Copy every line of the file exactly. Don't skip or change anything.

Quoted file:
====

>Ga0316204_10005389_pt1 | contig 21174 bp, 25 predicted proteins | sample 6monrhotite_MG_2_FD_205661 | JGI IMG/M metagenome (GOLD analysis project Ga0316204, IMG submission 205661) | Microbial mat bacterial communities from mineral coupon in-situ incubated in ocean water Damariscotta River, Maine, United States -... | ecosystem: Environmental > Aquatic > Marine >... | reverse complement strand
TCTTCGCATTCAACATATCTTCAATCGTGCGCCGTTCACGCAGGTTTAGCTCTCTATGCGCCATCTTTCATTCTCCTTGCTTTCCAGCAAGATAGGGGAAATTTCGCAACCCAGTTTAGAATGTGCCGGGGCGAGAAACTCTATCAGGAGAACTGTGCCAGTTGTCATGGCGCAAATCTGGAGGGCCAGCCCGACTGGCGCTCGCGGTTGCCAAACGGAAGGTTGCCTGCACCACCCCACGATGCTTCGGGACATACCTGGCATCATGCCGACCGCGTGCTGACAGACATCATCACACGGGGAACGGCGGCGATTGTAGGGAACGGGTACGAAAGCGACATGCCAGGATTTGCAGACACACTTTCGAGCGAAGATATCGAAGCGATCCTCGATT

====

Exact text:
>Ga0316204_10005389_pt1 | contig 21174 bp, 25 predicted proteins | sample 6monrhotite_MG_2_FD_205661 | JGI IMG/M metagenome (GOLD analysis project Ga0316204, IMG submission 205661) | Microbial mat bacterial communities from mineral coupon in-situ incubated in ocean water Damariscotta River, Maine, United States -... | ecosystem: Environmental > Aquatic > Marine >... | reverse complement strand
TCTTCGCATTCAACATATCTTCAATCGTGCGCCGTTCACGCAGGTTTAGCTCTCTATGCGCCATCTTTCATTCTCCTTGCTTTCCAGCAAGATAGGGGAAATTTCGCAACCCAGTTTAGAATGTGCCGGGGCGAGAAACTCTATCAGGAGAACTGTGCCAGTTGTCATGGCGCAAATCTGGAGGGCCAGCCCGACTGGCGCTCGCGGTTGCCAAACGGAAGGTTGCCTGCACCACCCCACGATGCTTCGGGACATACCTGGCATCATGCCGACCGCGTGCTGACAGACATCATCACACGGGGAACGGCGGCGATTGTAGGGAACGGGTACGAAAGCGACATGCCAGGATTTGCAGACACACTTTCGAGCGAAGATATCGAAGCGATCCTCGATT